Tom Ewing’s Top 100 Singles Of The 90s

“The Green Man” is crude, heady stuff – a paranoiac hoover-noise vortex breaks into a primitive hardcore stomp with jittery shrieks and silvery stacatto jabs of synth, and then suddenly the stomp just stops and in comes a pretty chamber music riff. And then it happens a few more times. That’s pretty much all the description I can give you and anyone claiming more is telling fibs. So to explain – in my roundabout way – why “The Green Man” is so addictive I’m going to delve back to the very first edition of Freaky Trigger for a piece on the little-vaunted jungle-classical crossover, which Shut Up And Dance’s anthem kind of started…

The really sad thing about Goldie’s sixty-minute symphonic monsterpiece ‘Mother’ was that dance music could not prove immune to the notion – which has plagued pop since the sixties – that somehow canonical classical music represents the zenith of ‘development’ of a music form, and that to be counted an ‘artist’ you should aspire to it. Again and again – from Procul Harum, through Deep Purple’s Concerto For Group and Orchestra, the fretboard aerobics of an Yngwie Malmsteen (who makes his debt to Bach remorselessly plain in interviews), William Orbit moving from Bass-o-matic to his turgid ambient-classical projects (‘Water On A Vine Leaf’), and finally to Goldie – pop acts have desperately doffed their creative caps and tugged forelock to the classical tradition. And that’s not even counting people like Orbital, who point up the tendency for critics to use ‘classical’ as a superlative every time they run up against something with a veneer of shiny complexity.

The reason it doesn’t work is twofold.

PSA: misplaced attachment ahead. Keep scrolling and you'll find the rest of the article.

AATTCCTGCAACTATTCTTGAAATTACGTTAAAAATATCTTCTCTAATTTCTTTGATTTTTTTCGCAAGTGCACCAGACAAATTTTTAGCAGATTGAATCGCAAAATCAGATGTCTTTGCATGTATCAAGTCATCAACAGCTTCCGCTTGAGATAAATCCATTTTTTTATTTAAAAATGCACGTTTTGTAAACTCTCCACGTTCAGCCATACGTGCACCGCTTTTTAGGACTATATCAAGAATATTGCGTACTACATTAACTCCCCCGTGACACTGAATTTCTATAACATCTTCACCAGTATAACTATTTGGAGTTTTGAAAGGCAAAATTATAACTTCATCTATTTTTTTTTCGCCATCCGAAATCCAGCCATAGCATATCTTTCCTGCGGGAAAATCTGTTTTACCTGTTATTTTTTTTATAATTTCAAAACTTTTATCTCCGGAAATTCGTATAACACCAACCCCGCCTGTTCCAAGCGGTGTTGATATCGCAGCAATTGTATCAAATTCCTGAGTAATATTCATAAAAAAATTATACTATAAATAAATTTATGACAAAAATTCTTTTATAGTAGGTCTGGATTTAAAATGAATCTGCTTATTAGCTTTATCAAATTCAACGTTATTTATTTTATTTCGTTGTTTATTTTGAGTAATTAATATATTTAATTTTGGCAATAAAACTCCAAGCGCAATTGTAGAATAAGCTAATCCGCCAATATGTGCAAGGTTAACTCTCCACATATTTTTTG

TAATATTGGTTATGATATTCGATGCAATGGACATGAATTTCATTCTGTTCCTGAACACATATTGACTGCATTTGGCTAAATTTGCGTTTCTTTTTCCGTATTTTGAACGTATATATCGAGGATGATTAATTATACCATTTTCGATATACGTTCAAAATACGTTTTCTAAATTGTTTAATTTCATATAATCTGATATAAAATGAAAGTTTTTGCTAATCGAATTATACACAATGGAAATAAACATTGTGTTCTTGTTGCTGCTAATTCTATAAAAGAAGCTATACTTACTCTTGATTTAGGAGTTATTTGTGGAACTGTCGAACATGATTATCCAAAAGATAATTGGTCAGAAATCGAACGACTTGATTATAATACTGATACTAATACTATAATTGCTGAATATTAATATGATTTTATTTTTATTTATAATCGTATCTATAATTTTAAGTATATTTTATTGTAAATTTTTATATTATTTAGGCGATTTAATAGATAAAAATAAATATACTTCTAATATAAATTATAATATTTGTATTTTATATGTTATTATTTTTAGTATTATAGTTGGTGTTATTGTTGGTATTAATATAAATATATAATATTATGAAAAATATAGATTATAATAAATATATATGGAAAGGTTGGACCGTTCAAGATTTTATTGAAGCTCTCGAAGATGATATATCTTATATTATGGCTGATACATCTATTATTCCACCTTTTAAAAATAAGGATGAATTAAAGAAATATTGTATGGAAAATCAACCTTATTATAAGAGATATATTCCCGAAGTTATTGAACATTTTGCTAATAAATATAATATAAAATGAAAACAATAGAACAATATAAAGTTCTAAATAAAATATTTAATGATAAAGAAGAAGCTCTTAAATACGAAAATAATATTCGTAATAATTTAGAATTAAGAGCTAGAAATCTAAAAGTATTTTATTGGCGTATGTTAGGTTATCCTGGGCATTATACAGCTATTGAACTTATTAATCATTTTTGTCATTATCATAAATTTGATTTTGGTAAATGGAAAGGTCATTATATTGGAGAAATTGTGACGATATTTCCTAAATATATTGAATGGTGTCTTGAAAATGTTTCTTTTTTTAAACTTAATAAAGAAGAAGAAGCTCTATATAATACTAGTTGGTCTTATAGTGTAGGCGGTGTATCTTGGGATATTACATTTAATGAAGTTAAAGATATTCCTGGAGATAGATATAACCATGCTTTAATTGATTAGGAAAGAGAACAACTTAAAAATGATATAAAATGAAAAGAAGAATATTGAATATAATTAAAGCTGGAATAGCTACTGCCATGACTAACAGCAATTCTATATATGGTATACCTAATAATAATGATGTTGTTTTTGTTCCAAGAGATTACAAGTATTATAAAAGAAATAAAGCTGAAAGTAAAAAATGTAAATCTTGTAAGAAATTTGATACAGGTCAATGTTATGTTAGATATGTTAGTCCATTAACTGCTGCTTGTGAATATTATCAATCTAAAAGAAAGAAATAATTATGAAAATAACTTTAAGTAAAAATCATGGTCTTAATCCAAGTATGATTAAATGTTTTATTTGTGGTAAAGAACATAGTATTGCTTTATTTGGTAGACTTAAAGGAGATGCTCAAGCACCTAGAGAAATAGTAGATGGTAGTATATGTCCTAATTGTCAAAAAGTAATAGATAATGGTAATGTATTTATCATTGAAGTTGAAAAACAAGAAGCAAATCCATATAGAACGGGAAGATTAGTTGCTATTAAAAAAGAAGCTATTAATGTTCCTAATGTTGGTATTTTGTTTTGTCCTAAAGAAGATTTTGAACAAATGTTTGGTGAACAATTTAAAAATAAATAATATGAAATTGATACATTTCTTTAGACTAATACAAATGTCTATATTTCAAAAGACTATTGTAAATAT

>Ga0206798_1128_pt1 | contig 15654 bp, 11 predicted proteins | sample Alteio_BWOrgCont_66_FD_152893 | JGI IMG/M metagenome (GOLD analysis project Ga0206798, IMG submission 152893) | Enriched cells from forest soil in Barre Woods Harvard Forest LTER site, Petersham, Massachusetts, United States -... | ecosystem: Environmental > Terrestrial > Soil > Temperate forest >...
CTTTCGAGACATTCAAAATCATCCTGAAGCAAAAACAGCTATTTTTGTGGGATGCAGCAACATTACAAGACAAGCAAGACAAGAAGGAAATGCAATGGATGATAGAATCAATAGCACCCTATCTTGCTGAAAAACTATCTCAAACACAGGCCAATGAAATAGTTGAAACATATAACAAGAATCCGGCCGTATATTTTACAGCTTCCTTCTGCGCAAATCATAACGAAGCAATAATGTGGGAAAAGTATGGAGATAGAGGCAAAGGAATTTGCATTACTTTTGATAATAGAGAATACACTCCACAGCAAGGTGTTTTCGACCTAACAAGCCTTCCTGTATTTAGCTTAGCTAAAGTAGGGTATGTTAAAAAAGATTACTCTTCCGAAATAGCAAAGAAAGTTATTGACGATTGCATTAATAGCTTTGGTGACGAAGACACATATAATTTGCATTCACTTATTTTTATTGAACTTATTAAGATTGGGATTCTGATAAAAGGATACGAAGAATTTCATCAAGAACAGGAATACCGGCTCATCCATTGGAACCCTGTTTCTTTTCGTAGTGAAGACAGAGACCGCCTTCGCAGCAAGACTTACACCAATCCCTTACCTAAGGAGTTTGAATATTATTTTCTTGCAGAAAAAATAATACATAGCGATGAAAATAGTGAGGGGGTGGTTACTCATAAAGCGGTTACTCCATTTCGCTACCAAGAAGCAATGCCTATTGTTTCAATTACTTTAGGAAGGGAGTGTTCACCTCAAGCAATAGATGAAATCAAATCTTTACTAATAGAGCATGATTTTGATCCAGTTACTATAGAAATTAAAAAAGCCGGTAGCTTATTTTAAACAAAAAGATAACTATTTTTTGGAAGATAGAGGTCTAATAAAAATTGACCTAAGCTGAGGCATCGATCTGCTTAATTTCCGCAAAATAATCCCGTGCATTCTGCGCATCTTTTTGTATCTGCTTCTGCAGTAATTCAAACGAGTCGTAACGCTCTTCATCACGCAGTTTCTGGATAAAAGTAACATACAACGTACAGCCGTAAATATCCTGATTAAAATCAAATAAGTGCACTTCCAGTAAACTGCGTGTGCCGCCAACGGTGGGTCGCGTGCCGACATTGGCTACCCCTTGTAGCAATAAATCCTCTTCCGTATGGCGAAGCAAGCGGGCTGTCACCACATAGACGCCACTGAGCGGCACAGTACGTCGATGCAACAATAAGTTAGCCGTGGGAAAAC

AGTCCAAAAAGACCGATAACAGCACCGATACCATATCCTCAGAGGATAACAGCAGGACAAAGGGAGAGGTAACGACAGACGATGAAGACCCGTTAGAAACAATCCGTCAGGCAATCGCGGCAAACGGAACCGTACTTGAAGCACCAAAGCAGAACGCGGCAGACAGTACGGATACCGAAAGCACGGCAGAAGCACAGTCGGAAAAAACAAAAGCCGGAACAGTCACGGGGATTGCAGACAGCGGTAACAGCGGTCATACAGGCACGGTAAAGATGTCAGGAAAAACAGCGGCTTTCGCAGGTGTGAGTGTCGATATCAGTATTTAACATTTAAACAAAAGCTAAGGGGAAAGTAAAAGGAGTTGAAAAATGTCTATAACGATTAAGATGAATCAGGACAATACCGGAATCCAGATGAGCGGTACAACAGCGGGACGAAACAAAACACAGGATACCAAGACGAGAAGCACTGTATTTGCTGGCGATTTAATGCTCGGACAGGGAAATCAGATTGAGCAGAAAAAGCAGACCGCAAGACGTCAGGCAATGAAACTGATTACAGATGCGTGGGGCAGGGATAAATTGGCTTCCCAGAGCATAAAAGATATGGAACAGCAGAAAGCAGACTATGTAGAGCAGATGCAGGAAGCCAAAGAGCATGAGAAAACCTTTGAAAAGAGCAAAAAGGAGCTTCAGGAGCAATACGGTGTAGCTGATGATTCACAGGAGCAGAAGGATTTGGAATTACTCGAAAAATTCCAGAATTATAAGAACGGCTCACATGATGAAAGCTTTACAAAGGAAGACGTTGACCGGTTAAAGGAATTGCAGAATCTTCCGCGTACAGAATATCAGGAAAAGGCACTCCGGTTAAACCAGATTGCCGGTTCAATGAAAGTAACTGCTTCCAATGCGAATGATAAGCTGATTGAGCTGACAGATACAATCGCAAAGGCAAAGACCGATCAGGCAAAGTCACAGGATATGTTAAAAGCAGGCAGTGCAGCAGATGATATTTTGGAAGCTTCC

1) If I want to listen to complex, baroque classical music, I will listen to, um, classical music. Just like a garage remix of a Lighthouse Family single isn’t going to be as satisfying as a proper garage tune (or as a Lighthouse Family single, if you insist on liking that sort of thing), so Goldie ‘doing’ a symphony isn’t going to be as good as “Terminator” or an actual Arvo Part symphony. The 1990s’ fetish for eclecticism has radically opened up the sound-bag for cannier operators, but many others have ended up bogged down in an insecure need to prove themselves polymaths and genre splicers. We should demand eclecticism of listeners, not of artists.

2) Classical music is devalued coin. It sounds like film and advert music, frankly, unless you actually sit down and force yourself to ignore its current context, which is a difficult and really artificial way of approaching music. Of course this doesnt apply to most 20th century classical music, but then that’s too much of a disputed ground, artistically, for rockers to get the instant cachet they seek by chewing on the hem of Tchaikovsky’s dressing gown.

The most successful pop/classical crossovers, like Shut Up And Dance’s, are generally those which brutally subsume the classical tradition as more raw materials for the pop process, rather than emasculating the most vital musics of our time as a sacrifice to an imagined posterity. Tracks like “Night On Disco Mountain”, “A Fifth Of Beethoven”, “Straussmania”, Deodato’s reading of “Also Sprach Zarathustra”, fuck it, even “Hooked On Classics”, I suppose, have more energy, originality and beauty than the whole of ‘Mother’. In the face of “The Green Man”, the urge to slow, to ponder, to unburden oneself ‘artistically’ suddenly seems a paltry one: its acceleration and physicality are surely art enough.